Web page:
Reports have been piling up for some time that the Russian military is having problems resupplying weapons. The US suspects that the country would like to procure ammunition from North Korea. An expert has now calculated that Russia could run out of most of its ammunition by the end of the year.

There are signs of a turning point in the Ukraine war. In a few days, Kiev’s army is making up for losses in territory made by the Russian attackers in five months of bitter fighting. The Russian front is on the verge of collapse – and the soldiers could face even worse. As a result of the war, according to the US government, a large part of the Russian military stocks have been used up.

A military expert has also calculated that the Russian side could run out of ammunition by the end of this year. Pavel Luzin wrote on the Russian investigative platform The Insider that the Russians could soon reach their available reserves. “Guided missiles are already in very short supply, shells for artillery and armored vehicles will run out by the end of the year, and the state of the air force does not allow full-scale attacks,” writes Luzin.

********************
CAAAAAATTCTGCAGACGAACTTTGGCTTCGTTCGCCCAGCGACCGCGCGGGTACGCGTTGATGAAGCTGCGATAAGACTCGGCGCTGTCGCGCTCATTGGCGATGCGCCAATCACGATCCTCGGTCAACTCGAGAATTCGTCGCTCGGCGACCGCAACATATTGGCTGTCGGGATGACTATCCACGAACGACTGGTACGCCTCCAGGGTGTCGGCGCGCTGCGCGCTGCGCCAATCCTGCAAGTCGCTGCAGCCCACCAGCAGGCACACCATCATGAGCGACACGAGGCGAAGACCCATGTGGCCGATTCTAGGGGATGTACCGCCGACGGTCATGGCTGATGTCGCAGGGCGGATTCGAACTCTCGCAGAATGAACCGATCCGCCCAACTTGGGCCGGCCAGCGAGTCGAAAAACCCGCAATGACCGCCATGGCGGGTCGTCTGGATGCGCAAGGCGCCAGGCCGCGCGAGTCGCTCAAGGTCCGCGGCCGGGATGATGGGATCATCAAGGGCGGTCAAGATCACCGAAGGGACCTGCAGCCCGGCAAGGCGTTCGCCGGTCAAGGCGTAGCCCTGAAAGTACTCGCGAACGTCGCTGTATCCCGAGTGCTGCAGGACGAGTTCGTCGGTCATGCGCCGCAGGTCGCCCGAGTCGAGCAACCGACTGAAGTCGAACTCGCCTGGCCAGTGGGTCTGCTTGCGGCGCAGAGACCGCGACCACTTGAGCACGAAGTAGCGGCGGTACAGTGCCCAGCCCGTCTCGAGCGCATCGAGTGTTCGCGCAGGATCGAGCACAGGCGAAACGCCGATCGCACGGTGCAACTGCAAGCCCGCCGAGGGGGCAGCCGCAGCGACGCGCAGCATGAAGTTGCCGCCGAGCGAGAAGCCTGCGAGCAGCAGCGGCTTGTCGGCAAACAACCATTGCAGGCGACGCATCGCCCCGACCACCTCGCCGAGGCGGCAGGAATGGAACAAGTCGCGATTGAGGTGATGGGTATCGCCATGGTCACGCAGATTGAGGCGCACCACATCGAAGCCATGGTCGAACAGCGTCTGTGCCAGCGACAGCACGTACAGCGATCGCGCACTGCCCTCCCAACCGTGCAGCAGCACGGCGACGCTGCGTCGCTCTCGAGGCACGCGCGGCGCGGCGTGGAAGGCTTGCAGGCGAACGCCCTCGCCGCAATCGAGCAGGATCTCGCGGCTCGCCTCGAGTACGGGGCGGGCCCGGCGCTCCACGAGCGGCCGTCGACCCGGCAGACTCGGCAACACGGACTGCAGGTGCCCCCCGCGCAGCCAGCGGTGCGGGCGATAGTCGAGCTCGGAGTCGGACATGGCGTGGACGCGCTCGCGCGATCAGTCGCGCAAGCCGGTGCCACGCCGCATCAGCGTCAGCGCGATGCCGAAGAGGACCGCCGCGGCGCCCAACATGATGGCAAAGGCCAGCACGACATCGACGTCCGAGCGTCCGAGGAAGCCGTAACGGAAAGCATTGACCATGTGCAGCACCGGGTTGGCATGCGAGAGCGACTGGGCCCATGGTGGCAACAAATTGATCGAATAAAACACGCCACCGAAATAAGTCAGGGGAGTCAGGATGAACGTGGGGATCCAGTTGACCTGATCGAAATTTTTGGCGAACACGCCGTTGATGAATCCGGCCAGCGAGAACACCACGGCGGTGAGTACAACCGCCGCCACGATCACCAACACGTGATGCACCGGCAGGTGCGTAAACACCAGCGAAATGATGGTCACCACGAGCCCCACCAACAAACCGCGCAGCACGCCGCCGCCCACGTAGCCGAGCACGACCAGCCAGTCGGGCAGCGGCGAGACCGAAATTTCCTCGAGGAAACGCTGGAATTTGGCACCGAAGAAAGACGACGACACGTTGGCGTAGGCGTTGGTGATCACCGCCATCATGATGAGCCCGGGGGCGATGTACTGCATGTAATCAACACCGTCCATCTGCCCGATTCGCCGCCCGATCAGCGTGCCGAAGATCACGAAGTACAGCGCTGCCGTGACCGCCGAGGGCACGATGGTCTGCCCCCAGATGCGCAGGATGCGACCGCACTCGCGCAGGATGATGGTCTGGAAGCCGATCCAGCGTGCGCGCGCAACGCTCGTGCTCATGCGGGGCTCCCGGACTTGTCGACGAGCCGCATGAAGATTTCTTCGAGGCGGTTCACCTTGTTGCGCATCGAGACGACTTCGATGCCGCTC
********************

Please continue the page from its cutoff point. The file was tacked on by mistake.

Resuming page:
Since the start of the Ukraine war, Russia has used between 40,000 and 60,000 artillery shells a day – more than in any other Russian war since the collapse of the Soviet Union, he continues. According to Luzin, in half a year of war this resulted in around seven million shells being used.

The huge stocks of Soviet weapons that Russia received at the time had already shrunk significantly as a result of the wars in Chechnya, Georgia and the Ukraine attack in 2014. In addition, only 1.7 million new bullets would be produced each year. This means that Russia has already used up at least the production of the last four years.

In addition, current production is restricted due to the sanctions. A shortage in the next few months is therefore likely, according to the expert, should the intensity of the war remain at the current level. Several troops have already been withdrawn from the Kharkiv region after the Ukrainians retook 3,000 square kilometers of terrain.

American reports that Russia wants to procure ammunition and missiles from North Korea on a large scale also speak in favor of such a shortage. It could be “millions of ammunition, rockets and grenades,” said National Security Council spokesman John Kirby in the White House on Tuesday (local time).

If the shortage does not occur as quickly as expected, the Russian military has another problem, according to insider Luzin. Artillery guns and tank gun barrels would wear out much faster than, say, multiple rocket launchers. The service life of barrels in tank guns varies between 210 and 840 rounds, that of howitzers between 2000 and 3000 rounds. According to the expert, the Russian Ministry of Defense cautiously admitted these wear and tear problems two years ago. He therefore assumes that the short lifespan of the guns will “lead to a drastic reduction in effectiveness” in the coming months.